GRUs operate similarly to LSTMs, but they’re way simpler in architecture; they do away with cell states and compute two gates instead of three before the hidden state.
The point of GRUs is to retain the power and robustness of LSTMs (in terms of mitigating vanishing gradients) and get rid of its complexities. GRU’s gates are:
Update gate determines what parts of the hidden state should be modified vs. what parts should be preserved. In a way, it does what input and forget gates do in LSTMs.
Reset gate determines what parts of the hidden state matter now. If it outputs a number closer to 1, we can just copy the previous state and free the network from having to update weights (no weight adjustments – no vanishing gradient.)
Both LSTMs and GRUs are capable of controlling the flow of information, grasping long-range dependencies, and having error messages flow at different strengths depending on the input.
Sequence-to-sequence (seq2seq) models and attention mechanisms
Sequence to sequence models, once so popular in the domain of neural machine translation (NMT), consist of two RNNs — an encoder and a decoder — stacked together.
Encoder processes inputs sequentially and produces a thought vector that holds data from every time step. Then, its output is passed on to decoder that uses that context to predict an appropriate target sequence (a translation, a chatbot’s reply, etc.)
The problem with a vanilla seq2seq, however, is that it tries to cram the context of the entire input into one fixed-sized vector, and there’s a limit to how much data it can carry.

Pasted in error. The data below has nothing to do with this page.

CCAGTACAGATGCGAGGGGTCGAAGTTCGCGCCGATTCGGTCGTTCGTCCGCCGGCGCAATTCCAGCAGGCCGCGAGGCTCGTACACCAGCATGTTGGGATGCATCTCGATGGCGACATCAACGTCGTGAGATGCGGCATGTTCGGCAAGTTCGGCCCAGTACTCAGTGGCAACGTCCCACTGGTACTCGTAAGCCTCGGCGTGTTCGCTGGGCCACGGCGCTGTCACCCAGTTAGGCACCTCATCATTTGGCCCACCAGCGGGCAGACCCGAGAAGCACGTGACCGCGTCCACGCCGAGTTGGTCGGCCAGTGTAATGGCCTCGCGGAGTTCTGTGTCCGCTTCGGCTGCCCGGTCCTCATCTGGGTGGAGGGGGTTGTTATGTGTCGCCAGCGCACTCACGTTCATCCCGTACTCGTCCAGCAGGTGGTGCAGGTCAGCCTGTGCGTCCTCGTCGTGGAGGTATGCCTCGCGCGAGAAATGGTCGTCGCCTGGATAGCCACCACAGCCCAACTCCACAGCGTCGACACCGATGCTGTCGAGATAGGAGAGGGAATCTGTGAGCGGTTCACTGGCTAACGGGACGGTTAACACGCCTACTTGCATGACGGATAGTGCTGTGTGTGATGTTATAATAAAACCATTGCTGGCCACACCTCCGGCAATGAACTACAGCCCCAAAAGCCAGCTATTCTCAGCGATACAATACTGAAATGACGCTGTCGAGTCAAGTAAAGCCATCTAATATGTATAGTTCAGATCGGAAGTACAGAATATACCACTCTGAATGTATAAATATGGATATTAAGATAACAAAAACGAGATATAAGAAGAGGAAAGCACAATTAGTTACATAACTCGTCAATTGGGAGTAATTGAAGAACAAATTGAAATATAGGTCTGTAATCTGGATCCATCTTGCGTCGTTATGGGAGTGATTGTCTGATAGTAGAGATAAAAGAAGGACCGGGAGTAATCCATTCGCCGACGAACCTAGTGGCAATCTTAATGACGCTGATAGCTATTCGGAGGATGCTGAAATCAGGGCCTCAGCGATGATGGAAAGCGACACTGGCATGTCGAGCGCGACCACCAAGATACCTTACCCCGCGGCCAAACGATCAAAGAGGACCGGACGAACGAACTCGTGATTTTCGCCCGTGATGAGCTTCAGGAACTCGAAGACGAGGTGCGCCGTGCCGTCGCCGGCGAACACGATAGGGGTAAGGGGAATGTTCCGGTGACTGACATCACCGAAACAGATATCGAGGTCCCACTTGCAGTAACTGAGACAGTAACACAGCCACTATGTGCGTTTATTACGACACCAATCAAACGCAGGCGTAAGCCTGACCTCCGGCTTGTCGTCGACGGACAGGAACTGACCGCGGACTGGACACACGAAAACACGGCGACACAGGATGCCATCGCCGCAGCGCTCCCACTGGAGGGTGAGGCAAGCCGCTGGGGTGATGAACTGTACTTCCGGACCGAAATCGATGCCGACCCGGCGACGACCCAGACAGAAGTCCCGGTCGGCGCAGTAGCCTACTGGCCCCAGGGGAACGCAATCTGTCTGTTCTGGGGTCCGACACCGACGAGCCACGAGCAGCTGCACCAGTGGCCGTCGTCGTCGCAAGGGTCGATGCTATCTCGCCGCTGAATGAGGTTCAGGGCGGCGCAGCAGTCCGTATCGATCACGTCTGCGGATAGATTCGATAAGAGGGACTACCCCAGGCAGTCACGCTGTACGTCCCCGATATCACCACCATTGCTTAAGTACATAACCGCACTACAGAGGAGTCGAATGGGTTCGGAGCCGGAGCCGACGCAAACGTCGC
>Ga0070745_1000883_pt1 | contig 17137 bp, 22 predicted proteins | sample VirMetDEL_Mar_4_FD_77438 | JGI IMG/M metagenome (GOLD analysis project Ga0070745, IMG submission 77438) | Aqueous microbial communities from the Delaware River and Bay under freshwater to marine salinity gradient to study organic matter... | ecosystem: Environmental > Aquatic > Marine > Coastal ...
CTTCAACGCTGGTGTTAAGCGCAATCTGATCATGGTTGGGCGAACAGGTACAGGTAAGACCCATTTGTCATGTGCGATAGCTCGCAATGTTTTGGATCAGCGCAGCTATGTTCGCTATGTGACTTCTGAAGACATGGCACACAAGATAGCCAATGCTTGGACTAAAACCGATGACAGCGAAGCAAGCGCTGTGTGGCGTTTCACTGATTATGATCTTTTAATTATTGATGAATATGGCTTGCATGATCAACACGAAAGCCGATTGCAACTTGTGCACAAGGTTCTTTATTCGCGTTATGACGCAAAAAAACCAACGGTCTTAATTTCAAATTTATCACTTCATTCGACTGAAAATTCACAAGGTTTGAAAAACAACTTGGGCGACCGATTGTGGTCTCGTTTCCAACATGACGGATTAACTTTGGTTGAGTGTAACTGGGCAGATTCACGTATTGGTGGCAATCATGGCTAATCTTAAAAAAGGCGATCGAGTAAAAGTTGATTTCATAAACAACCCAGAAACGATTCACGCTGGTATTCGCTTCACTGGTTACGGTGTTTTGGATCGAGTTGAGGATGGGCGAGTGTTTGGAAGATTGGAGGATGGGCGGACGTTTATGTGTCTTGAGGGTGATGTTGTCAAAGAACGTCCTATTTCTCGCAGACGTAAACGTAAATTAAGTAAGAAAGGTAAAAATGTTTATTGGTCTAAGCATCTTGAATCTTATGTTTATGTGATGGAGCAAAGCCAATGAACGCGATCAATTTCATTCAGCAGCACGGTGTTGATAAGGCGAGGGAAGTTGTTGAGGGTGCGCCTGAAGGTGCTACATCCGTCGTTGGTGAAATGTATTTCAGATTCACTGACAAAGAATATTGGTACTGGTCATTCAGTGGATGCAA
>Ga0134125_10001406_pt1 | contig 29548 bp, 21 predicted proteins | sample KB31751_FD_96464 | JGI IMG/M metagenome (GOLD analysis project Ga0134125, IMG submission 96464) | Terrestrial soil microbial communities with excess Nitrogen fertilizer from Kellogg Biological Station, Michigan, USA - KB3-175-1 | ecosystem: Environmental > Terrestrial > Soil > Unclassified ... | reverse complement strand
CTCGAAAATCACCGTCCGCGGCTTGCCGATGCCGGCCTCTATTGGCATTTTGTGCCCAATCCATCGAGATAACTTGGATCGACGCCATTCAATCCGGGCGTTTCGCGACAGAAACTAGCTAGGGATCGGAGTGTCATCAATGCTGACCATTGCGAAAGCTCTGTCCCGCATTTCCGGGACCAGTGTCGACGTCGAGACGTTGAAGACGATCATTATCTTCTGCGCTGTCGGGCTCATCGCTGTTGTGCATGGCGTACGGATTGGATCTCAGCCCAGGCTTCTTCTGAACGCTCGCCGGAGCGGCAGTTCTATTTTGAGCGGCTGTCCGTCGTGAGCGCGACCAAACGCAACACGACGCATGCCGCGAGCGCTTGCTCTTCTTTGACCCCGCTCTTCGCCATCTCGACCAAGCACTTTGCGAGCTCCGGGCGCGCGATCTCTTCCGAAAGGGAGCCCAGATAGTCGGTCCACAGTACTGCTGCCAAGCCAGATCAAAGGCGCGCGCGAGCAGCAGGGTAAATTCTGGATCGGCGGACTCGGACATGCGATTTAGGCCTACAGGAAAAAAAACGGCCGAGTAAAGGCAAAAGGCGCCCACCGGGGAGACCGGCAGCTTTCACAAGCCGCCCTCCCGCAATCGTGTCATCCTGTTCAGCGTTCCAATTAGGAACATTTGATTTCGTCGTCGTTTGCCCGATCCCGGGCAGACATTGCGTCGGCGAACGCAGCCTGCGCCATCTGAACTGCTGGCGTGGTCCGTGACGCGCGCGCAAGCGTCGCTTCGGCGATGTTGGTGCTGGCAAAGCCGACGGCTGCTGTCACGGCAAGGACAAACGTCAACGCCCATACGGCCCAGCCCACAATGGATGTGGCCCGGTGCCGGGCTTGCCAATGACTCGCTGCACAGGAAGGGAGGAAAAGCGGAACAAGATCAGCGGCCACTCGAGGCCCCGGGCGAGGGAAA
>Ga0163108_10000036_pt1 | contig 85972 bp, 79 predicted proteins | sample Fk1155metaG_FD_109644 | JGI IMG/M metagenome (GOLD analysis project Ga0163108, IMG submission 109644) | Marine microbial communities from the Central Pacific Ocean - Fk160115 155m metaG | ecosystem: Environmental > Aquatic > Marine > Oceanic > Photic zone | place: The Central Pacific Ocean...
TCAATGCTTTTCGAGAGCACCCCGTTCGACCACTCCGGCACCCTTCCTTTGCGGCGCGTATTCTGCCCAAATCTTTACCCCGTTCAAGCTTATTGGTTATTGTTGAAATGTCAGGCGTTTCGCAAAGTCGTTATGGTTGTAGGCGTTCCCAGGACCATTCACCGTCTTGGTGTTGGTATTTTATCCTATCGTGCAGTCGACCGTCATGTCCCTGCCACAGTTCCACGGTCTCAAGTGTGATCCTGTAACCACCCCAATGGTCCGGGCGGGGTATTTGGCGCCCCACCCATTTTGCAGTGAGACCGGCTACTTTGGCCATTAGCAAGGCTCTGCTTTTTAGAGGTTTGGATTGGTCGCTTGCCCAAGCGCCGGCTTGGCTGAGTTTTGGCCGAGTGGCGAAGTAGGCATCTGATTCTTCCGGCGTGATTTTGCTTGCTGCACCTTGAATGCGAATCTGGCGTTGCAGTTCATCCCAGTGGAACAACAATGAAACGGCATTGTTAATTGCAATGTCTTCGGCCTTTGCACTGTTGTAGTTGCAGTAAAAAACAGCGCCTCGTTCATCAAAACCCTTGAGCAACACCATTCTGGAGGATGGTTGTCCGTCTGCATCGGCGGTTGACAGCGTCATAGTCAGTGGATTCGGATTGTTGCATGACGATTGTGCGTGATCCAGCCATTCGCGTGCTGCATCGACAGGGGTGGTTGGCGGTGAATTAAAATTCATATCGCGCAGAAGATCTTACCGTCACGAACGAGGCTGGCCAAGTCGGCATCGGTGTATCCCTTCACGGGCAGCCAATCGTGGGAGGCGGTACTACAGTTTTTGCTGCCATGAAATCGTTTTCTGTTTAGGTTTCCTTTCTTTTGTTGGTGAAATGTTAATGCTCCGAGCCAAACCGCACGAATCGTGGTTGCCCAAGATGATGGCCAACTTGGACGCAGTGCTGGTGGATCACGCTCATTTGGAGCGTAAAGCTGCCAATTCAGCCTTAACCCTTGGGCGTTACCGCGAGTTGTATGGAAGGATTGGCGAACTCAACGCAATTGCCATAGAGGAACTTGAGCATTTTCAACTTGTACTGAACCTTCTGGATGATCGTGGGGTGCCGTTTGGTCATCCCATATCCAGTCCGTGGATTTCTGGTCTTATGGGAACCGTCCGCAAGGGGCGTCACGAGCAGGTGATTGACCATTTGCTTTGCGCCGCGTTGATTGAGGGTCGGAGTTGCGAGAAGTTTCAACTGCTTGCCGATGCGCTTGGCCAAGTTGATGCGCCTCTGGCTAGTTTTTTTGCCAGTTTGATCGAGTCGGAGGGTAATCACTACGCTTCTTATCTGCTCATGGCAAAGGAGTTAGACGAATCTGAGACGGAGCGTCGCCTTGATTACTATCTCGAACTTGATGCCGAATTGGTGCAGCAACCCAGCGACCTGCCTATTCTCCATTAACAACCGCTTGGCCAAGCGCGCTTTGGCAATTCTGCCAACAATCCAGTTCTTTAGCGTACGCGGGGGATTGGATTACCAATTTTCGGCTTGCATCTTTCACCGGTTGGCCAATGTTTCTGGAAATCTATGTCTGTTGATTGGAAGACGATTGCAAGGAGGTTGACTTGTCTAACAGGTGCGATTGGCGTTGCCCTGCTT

Here’s where attention mechanisms help. They allow the decoder network to focus on relevant parts of the input when producing the output. They do so by adding an extra input to each decoding step that comes from the encoding steps.
RNN’s fall and transformers
Yes, we can have a lengthened short memory in RNNs using the LSTM build and even a long memory using attention. But we still can’t completely eliminate the impact of vanishing gradients, make these models (whose design inhibits parallel computing) faster, or get them to explicitly model long-range dependencies and hierarchy in sequences.
Transformer, a model introduced by researchers from Google in 2017, surmounts all RNN’s shortcomings. This new and revolutionary architecture enables us to do away with recurrent computations and achieve state-of-the-art results in a wide range of NLP tasks — NMT, question answering, etc. — by relying solely on attention mechanisms.